Union leaders have called for zero-hours contracts to be outlawed entirely, with Dave Prentis, general secretary of Unison, arguing that such contracts hark back to the times when people would stand at the factory gates waiting to be picked for a day’s work.
“He has also highlighted that many people on zero-hours contracts are on the lowest wages in the economy,” adds Kim. “Making them the least able to cope with financial shocks such as a cut in hours from one week to the next. Zero-hours contracts also make financial planning all but impossible. It is difficult to get a loan, a mortgage, a credit card or a tenancy agreement if you are not able to provide proof of earnings.
“There is a need for a more detailed review of the extent and impact of such contracts. What is notable is that the CIPD’s figures showed that zero-hours contracts are becoming even more widespread in the public sector than the private sector. While 17 per cent of private sector organisations in the CIPD’s research stated that they used such contracts, the figures were 34 per cent for organisations in the voluntary sector and 24 per cent in the public sector. This is more than likely a reflection of the increasing pressure local authorities are under to respond to budget cuts, requiring even tighter tenders for outsourced contracts, for example.”
The growth of such contracts is perhaps testimony to the extent to which employers have focused more in recent times on squeezing the wage bill rather than responding to attempts to encourage them to seek greater employee engagement.
“Given how far the benefits of such contracts are weighted towards employers, this is testimony to where the balance of power in the employment relationship lies,” says Kim. “Employees have no means by which to resist such contracts - given the weakness of unions in the private sector in particular – and the only option for many to such contracts is the prospect of unemployment."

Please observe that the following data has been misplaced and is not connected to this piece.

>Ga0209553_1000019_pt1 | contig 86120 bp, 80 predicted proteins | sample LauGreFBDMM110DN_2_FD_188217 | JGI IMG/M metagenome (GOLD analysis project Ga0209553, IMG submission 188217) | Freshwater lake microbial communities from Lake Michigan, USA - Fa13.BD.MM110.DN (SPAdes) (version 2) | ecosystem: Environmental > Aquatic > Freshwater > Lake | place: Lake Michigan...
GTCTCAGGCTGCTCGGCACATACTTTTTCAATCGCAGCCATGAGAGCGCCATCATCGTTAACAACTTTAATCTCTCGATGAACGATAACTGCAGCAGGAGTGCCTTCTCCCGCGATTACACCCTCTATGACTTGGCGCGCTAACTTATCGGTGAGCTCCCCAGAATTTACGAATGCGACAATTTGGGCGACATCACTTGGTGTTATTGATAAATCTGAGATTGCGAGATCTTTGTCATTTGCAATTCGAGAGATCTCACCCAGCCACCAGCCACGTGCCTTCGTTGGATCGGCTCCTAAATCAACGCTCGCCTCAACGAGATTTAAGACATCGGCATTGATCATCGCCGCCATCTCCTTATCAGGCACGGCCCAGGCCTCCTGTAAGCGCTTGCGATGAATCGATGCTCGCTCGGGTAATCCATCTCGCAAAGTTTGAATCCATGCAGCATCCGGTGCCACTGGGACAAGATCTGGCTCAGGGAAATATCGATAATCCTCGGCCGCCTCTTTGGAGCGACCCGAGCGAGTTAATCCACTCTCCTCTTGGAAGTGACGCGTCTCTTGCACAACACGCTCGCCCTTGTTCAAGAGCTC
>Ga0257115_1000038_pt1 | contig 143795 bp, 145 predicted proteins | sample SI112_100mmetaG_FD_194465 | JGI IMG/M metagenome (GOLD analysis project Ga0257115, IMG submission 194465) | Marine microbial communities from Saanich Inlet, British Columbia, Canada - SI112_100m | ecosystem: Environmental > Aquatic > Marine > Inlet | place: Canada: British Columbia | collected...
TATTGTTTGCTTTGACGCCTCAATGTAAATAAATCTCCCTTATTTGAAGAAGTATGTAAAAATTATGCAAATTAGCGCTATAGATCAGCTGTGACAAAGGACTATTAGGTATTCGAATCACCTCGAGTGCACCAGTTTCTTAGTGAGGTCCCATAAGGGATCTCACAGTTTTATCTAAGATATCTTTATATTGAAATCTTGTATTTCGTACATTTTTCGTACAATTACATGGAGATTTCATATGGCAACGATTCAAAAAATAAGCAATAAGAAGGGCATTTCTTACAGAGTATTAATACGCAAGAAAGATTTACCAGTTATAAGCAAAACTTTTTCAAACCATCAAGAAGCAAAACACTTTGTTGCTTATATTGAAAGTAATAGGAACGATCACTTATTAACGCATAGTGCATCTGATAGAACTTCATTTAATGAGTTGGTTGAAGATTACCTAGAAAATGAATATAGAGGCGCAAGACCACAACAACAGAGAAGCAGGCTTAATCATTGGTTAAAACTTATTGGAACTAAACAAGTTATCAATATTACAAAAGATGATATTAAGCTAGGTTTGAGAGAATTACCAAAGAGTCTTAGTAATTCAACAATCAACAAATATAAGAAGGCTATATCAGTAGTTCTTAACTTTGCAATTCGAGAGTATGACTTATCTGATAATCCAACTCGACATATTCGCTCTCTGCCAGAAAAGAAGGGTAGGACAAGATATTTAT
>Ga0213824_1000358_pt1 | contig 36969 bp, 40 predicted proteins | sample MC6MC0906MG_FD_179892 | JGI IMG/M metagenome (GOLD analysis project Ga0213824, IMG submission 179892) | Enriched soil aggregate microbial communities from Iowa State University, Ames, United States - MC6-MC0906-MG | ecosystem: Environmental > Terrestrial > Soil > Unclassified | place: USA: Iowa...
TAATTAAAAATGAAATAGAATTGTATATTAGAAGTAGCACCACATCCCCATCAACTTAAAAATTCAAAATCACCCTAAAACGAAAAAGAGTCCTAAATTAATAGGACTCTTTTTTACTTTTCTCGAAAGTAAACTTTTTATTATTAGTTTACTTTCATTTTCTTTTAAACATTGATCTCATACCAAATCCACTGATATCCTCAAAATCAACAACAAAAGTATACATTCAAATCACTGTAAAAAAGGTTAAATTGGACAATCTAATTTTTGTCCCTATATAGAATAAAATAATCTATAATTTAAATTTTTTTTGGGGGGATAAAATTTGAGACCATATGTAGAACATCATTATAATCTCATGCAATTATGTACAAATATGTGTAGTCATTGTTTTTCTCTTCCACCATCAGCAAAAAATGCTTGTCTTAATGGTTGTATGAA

Kim Hoque is Professor of Human Resource Management at Warwick Business School. He joined WBS in August 2012. Prior to this he held professorial positions at Nottingham University Business School and at Birkbeck, University of London. Kim is an Associate Editor of Human Relations, and is also on the editorial boards of Industrial Relations Journal, Equal Opportunities International, Journal of Vocational Education and Training and Scandinavian Journal of Management. He has undertaken consultancy projects for the Chartered Institute of Personnel and Development, Shell UK, NHS Scotland and the UK Commission for Employment and Skills. He is currently a project adviser to the Japan Institute of Labour Policy and Training. He has also in the recent past been commissioned by the Trades Union Congress to conduct evaluations of the union learning representative and equality representative initiatives. He is a member of the Investors in People Advisory Board, which is responsible for overseeing the management and development of the Investors in People standard.